Rhizofiltration and Rhizodegradation – Helping Nature Do His Thing part 3 – JP035

From PNW, to South Korea, from Silver Spring to Charlotte we discuss these two different techniques for cleaning and building healthy black soils!

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edase Paa   ߡߍߘߊߛߋ ߔߊ
Modupe O
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Transcript (automated)


I am Mason Olonade and this is Jìgìjìgì: Africulture Podcast. Here we believe building a healthy soil builds a healthy soul, so we share strategies for how to do both. To do both we ask two questions: How do you grow while you grow Kale, Collards, Tomatoes, and Melons. And why, do you think, the healthiest soils are Black?

Rhizofiltration and Rhizodegradation – Helping Nature Do His Thing part 3

Rhizofiltration is when contaminants are bound to the surface, or immobilized within the Root tissue by chemical action, usually precipitated or mineralized as a salt.

Rhizodegradation happens within the rhizosphere, or root zone, of the topsoil structure. Bacteria, yeasts, and fungi transform contaminants into basic phytochemicals. Rhizodegradation by fungi is called mycoremediation.

I first came upon these concepts, and rhizodegradation especially, as many others have, by learning about Paul Stamets. Specifically his experiment discussed in the documentary Mushrooms as Planetary Healers.

Excerpt from video

Of course you remember the free masters thesis project I gave you all in episode 33. In that experiment we discussed the Papyrus removing the levonorgestrel out of the water by phytoextraction, but as the paper also states “Additionally, mineralization on root zone epidermis played an important role in the reduction of LNG in water.” That is rhizofiltration in one sentence.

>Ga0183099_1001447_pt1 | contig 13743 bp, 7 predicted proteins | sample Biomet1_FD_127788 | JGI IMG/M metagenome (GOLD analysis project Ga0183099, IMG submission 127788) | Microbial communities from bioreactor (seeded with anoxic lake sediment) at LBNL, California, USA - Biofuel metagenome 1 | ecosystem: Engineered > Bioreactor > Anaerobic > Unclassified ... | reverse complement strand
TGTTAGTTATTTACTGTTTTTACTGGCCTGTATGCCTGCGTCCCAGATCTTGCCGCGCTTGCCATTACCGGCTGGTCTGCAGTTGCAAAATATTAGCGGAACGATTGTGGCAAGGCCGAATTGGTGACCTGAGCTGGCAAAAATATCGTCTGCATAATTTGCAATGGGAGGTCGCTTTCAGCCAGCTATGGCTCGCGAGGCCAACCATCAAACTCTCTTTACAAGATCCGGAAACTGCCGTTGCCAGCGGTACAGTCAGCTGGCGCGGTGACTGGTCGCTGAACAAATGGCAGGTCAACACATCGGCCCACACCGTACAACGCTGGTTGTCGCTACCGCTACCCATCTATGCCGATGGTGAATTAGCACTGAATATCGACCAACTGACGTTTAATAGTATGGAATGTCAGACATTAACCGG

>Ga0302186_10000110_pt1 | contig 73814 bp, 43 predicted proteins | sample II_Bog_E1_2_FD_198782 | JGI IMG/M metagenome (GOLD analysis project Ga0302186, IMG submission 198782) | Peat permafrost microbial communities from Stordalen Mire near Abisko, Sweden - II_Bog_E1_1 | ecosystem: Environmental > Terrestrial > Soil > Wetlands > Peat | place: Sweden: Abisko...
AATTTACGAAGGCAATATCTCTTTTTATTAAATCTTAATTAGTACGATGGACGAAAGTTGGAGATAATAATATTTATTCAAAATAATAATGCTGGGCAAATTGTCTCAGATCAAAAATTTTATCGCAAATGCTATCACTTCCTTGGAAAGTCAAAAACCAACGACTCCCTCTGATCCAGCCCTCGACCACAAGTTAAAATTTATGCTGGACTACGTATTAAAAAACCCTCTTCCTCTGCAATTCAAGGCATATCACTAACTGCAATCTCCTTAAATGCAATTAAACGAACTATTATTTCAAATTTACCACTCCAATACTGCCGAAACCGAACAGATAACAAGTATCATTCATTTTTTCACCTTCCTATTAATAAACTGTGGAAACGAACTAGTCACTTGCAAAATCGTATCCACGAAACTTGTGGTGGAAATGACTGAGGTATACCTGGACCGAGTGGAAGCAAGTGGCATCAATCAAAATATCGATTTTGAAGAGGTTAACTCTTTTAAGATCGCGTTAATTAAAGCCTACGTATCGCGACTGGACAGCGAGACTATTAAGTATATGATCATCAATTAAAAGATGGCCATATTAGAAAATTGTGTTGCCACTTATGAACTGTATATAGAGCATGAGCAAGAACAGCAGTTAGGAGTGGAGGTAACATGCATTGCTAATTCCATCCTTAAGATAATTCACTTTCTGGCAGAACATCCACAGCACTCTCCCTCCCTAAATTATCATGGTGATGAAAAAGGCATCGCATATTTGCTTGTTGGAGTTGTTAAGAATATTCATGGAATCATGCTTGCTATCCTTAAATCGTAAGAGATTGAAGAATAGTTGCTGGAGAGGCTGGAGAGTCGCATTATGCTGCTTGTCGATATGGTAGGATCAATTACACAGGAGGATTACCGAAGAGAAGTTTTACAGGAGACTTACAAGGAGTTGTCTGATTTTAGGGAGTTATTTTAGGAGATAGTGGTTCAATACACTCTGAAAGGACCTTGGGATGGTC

In the same way that the Oyster mushrooms Paul Stamets described can break down polycyclic aromatic hydrocarbons can also be the case for various pharmaceuticals. To prove that hypothesis, that plants can indeed filter water for pharmaceutical compounds and return either non-toxic phytochemicals or basic molecular compounds, the rhizofiltration and phytoextraction would have to be proven, followed by a rhizodegradation of the human-digested compounds. These compounds would all have to be isolated, quantified and assayed for their supposed non-toxicity of course, but if you choose the right lab, buying the kits to perform the tests for you is no problem! Even better, with the even better lab, they’ll have equipment to perform the experiment, and do the analysis for you!

As the plants live and die the fungi will be busy colonizing the substrate and gathering taste information of its new food present on the plant roots and within the decomposing structures. Once they have acclimated their tastebuds they will begin transforming these compounds into the phyto-hormones and other basic, non-toxic chemicals. At this point the subtrate and bioremediation apparatus will start contributing to the environment as a whole, functioning as a cleansing island in the middle of a stream, much in the way that Stamets described with his oyster oil mound.

Let’s discuss three other plants that you may be familiar with that are extremely interesting and efficient rhizofilters.

Drs. M. Lee and M. Yang of Pukyong National University in South Korea published in 2010 “Rhizofiltration using sunflower and bean to remediate uranium containing groundwater.” The authors have shown that in the experimental setups, and in groundwater samples, sunflowers and beans were able to reduce the concentration of Uranium contamination by 70%. Dropping the pH of the water to a range between 3-5 increased the efficiency to over 90%.